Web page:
Everyone brings a unique perspective and lived experience to the table, which can make talking about certain topics daunting. While the importance of diverse voices in the workplace is immeasurable, wouldn’t it be easier to navigate the world if we only seek out people who are just like us? This is the trap of similarity bias. And while it can cost us innovation and creativity, the “like me” tendency is mitigated with self-awareness. Becoming more self-aware helps expand our perspective and recognize that “like me” doesn’t always mean “right” or that it’s the best solution for every problem.
Navigating the identity wheel
Each of us is the sum of our parts. But what are those parts, exactly? Where do they come from? And how do we learn how to recognize them for the sake of becoming more self-aware? University of Waterloo researchers Dr. Christine McWebb, Dr. Sandra López-Rocha, and Dr. Elisabeth Arévalo-Guerrero suggest the identity wheel. They say it “serves as a visual representation of the different parts of an individual’s personal, social, and cultural characteristics; it illustrates the construction of our self-perception and identity.”
They suggest creating an identity wheel by considering each of the following components:
- Conscious development: self-perception based on personal achievements gained through studying and work
- Geography: relationship with where we live and how we relate to those surroundings.
- Choices: how we navigate our independent life and the decisions along the way.
- Perceptions: our conscious awareness of ourselves and others.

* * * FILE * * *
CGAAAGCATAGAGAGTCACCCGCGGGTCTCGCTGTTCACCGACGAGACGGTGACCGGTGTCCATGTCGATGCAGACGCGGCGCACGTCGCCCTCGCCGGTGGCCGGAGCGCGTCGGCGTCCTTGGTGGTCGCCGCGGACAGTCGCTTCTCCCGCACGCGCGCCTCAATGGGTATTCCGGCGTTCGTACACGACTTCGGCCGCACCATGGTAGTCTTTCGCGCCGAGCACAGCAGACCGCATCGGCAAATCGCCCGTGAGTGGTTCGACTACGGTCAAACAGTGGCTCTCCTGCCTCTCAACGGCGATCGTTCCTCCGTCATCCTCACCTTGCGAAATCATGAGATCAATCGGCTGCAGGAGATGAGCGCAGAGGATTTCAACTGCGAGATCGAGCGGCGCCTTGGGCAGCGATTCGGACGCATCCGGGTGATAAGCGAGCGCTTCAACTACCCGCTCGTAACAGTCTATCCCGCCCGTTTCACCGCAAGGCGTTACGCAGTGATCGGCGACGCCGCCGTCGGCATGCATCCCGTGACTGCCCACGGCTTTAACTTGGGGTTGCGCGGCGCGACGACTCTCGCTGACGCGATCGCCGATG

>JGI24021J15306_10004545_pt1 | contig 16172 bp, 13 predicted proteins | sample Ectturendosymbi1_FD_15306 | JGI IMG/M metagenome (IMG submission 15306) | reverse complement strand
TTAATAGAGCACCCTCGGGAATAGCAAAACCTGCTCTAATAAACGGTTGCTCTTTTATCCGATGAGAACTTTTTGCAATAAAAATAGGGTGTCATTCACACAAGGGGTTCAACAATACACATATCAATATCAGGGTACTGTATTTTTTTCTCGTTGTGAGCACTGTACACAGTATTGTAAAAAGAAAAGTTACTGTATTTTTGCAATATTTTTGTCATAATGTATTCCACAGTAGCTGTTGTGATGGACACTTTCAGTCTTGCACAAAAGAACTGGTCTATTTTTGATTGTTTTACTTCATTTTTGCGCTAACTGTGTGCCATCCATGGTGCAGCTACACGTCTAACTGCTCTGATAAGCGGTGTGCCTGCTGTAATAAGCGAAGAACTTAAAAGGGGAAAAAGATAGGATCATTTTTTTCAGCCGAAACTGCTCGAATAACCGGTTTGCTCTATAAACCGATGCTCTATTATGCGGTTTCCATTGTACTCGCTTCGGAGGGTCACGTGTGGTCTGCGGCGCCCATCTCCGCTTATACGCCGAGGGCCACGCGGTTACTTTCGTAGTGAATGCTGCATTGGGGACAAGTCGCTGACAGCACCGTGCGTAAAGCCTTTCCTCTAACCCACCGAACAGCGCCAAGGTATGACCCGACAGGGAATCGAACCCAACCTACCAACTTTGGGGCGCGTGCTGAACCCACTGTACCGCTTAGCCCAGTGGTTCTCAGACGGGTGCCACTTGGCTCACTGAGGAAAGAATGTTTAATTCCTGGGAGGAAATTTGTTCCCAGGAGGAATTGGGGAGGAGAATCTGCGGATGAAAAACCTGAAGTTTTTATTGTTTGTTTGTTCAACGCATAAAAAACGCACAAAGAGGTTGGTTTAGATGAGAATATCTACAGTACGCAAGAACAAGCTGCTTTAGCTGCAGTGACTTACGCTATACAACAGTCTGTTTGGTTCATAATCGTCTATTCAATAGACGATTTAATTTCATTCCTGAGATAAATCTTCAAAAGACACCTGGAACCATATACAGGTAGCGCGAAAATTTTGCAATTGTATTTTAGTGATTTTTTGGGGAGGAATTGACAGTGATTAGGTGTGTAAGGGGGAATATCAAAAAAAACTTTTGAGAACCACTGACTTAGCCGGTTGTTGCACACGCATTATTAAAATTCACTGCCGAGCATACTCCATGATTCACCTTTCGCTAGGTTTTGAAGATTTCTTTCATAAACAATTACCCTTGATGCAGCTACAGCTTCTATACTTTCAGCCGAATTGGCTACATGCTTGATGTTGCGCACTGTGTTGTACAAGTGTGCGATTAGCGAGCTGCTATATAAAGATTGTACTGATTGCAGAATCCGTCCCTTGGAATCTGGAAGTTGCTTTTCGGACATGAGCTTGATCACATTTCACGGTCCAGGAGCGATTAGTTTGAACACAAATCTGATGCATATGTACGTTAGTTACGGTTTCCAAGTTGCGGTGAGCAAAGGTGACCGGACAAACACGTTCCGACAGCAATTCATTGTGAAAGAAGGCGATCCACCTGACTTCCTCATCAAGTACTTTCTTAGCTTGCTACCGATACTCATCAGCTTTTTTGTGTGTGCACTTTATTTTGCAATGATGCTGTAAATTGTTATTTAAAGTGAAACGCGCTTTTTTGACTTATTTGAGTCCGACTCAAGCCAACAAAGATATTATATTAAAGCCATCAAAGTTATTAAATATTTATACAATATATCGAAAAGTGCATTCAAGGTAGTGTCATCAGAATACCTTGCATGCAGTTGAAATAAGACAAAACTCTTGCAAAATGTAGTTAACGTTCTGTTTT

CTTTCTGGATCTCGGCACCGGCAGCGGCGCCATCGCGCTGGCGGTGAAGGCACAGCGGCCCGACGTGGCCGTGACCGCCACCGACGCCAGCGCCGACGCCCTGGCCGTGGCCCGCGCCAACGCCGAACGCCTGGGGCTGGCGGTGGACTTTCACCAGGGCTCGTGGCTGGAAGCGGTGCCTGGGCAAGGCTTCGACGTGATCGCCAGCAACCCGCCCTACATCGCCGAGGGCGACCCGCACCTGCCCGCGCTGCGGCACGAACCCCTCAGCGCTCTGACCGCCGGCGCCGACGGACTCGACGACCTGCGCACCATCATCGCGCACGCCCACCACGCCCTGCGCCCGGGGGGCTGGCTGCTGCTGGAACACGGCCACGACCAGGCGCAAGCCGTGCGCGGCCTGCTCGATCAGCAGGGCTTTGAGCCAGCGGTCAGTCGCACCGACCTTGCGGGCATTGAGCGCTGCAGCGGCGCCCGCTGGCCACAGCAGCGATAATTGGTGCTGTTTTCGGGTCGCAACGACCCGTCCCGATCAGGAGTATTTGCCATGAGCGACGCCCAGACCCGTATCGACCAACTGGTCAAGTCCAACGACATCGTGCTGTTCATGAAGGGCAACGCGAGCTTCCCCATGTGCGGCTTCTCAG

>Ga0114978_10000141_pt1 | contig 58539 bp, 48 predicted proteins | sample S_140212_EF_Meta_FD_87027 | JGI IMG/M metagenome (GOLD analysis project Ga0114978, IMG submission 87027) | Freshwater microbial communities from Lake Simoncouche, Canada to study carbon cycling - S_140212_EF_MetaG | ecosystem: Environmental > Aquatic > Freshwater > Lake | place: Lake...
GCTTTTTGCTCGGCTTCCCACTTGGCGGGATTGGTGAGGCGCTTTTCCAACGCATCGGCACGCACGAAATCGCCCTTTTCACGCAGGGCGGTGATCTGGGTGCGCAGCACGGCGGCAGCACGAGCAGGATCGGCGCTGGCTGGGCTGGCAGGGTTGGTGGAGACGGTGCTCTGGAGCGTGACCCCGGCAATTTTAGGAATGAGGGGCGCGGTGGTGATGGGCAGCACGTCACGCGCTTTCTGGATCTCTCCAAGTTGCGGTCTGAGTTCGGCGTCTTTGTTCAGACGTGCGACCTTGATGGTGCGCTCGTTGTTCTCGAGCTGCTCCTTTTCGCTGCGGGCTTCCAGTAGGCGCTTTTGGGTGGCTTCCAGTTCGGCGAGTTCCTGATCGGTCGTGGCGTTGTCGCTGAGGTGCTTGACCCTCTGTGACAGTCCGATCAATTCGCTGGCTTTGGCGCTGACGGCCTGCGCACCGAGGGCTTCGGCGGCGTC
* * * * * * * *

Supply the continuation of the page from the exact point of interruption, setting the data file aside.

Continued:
- Engagements: how we interact with others, including our community and circle of friends.
- Struggles: our experiences and challenges.
- Goals: what drives us on personal, societal, and cultural levels.
Once you’ve considered your identity wheel, take your self-awareness journey a step further by making an identity map. First, define your gender, ethnicity, social class, race, religion, age, any disabilities you have, and more. Next, ask yourself which of these is most important to you and consider each within a broader, societal context. Taking this deeper look will help you solidify your sense of self.
Cultivating your cultural humility
Improving self-awareness is both an internal and external process. Once you’ve taken a deeper look at yourself, the next step is to put what you’ve learned to work when interacting with others. One way to do this is with the “five Rs of cultural humility,” which The American Journal of Medicine (AJM) says are “based in cultural humility principles that acknowledge that no one will ever be an expert on individuals in any social or cultural group.”
When we talk about “culture humility,” we don’t mean “willful ignorance.” By accepting that none of us are “experts” in this sense, we understand that everyone, identity, and culture are complex and that knowing other people is a lifelong learning process. The five Rs are used for self-reflection and personal growth to improve interactions and communication. They include:
- Reflection: understanding that there is something to learn from everyone
- Respect: treating everyone in a manner that preserves dignity
- Regard: using self-awareness to keep biases from interfering with interactions